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Learn How Investing In Shares Works From Everyday Loans

How does investing in shares work

Shares are a way for individuals to invest in a company without needing huge sums of money. A share is like a small piece of the company you are investing in. This means, when you buy a share in a company, you own a small piece of that business. The more shares you buy, the larger the percentage of the company you own.  

So how does investing in shares work?

People tend to invest in shares in two main ways. The first is to buy individual shares. For example, if you wanted to purchase 50 shares of company X and each share was priced at £1, you would need £50. 

The second method for investing in shares is to use a fund. Funds are collections of shares that are put together by a fund manager. People can approach the fund or go straight to the stock market and invest their chosen amount of money. Funds are typically broken down by percent. For example, fund A is 40% company 1 and 60% company 2. If you were to invest £100, £40 would go towards buying company 1 stock and £60 would go towards buying company 2 stock. 

Funds allow people to invest in multiple shares and other investment vehicles with a single purchase. That means if one business you own shares in struggles or closes, you only lose a portion of your investment. 

You may be saying to yourself, but how does investing in shares work? In other words, how do you go about buying shares or investing in a fund? Thankfully it is a lot easier than heading down to the London stock exchange. One of the most common options is to buy online. There are companies called share dealing platforms that allow you to buy shares or funds yourself. This can cut down on expenses and allow you to manage your purchases more easily.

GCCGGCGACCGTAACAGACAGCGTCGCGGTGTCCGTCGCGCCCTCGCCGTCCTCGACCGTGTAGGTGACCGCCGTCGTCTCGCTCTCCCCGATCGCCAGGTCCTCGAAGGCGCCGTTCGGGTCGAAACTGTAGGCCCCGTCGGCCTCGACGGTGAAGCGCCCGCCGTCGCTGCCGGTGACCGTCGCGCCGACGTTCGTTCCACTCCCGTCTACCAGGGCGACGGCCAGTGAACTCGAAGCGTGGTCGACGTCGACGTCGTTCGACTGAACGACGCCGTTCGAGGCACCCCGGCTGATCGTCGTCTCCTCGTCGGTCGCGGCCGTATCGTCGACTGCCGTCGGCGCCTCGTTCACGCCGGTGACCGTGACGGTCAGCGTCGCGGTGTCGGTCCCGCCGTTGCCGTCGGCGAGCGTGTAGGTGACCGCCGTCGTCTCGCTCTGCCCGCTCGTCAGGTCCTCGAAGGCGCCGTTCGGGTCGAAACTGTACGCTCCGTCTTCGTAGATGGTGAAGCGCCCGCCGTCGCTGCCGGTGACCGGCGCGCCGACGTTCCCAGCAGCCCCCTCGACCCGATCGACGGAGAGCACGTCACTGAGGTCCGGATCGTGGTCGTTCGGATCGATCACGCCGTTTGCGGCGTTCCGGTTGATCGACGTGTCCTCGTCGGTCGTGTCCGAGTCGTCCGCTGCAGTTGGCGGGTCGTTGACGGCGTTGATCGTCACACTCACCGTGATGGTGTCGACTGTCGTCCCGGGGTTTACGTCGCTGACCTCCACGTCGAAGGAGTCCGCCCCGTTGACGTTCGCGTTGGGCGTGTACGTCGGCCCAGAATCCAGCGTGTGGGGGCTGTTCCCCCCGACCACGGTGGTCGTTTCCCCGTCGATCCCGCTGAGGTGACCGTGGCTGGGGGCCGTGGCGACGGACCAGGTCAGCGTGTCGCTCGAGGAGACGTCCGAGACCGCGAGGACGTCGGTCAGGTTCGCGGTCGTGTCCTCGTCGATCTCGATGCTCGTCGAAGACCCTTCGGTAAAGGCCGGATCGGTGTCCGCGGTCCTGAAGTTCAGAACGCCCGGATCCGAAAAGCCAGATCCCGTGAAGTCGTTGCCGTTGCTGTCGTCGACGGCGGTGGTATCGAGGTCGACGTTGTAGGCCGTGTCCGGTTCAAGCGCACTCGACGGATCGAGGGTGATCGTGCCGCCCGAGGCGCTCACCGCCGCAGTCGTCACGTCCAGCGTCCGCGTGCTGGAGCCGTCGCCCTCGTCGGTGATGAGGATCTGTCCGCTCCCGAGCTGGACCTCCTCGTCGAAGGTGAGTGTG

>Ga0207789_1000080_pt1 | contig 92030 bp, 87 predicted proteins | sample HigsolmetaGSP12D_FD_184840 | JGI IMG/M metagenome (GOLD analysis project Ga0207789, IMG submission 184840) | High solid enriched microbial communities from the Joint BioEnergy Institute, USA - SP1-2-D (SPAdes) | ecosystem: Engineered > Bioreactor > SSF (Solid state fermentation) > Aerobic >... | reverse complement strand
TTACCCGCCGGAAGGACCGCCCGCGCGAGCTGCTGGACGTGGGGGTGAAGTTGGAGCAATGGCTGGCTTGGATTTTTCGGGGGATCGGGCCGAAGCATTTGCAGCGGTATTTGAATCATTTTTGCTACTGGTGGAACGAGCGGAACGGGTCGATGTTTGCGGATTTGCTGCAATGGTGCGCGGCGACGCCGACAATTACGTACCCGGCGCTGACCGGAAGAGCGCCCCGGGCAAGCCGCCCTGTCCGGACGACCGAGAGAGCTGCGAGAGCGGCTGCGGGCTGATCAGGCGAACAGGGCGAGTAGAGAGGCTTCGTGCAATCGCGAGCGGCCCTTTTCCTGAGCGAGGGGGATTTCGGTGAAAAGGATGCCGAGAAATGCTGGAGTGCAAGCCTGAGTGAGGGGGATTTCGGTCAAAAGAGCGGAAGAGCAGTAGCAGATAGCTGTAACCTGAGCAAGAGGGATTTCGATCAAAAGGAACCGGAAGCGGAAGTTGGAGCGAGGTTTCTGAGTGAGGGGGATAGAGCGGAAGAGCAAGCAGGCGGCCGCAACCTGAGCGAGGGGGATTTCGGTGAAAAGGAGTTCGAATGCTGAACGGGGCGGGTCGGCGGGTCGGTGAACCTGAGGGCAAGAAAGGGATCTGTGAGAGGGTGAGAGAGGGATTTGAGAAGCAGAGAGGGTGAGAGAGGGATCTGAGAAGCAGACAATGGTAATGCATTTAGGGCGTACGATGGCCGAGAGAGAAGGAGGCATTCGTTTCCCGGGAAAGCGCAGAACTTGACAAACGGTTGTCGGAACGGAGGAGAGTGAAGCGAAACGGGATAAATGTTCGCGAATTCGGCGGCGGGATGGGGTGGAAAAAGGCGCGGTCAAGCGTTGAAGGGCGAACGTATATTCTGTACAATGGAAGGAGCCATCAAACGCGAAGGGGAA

When choosing a share dealing platform remember to watch out for fees. The most common types of fees are:

  • Accounting fees - These are essentially a subscription fee for using the account and can be monthly, quarterly or yearly.

  • Inactivity fees - these are fees you have to pay if you do not meet a certain number of trades in a given period.

  • Selling or buying fees - These are charges for buying or selling a share.

  • Stamp duty - Some purchases will be eligible for a 0.5% stamp duty fee.

It may not be possible to completely avoid fees when you are buying shares but it is crucial to do your homework. If you sign up to a platform with higher fees you are essentially giving up some of the money you could make on your investments. 

Once you choose a share dealing platform you will need to set up a trading account and add money to it so that you can pay for your investments. Then you simply sign in and search for the share or shares you want to buy. You can choose either to buy a certain number of shares or buy a certain amount of money's worth. Once that is done you make your purchase and you now own shares. 

If you need money and can not wait for your investments to pay out, Everyday Loans may be able to help. We provide a variety of loans that can help you. Contact us today to learn more.

Posted in Saving on May 14, 2021.

Representative Example: Borrowing £3,000 over 24 months at an interest rate of 71.3% p.a. (fixed), you will repay 24 monthly payments of £238 per month. Interest Payable £2,706. Total Repayable £5,706. Representative 99.9% APR.

Jason Bovington - COO

Jason BovingtonJason became Chief Operating Officer in July 2022. He joined Everyday Loans initially in 2006 as part of the start up team implementing the credit risk strategy and building the analytical capability as Head of Credit Risk and Analytics. In his time with Everyday Loans he has also held the roles of Chief Risk Officer and Chief Credit Officer. Prior to joining Everyday Loans Jason spent 10 years at HFC Bank with his last role there being Credit Risk Director and prior to that he was part of the Credit Risk team at Lloyds TSB.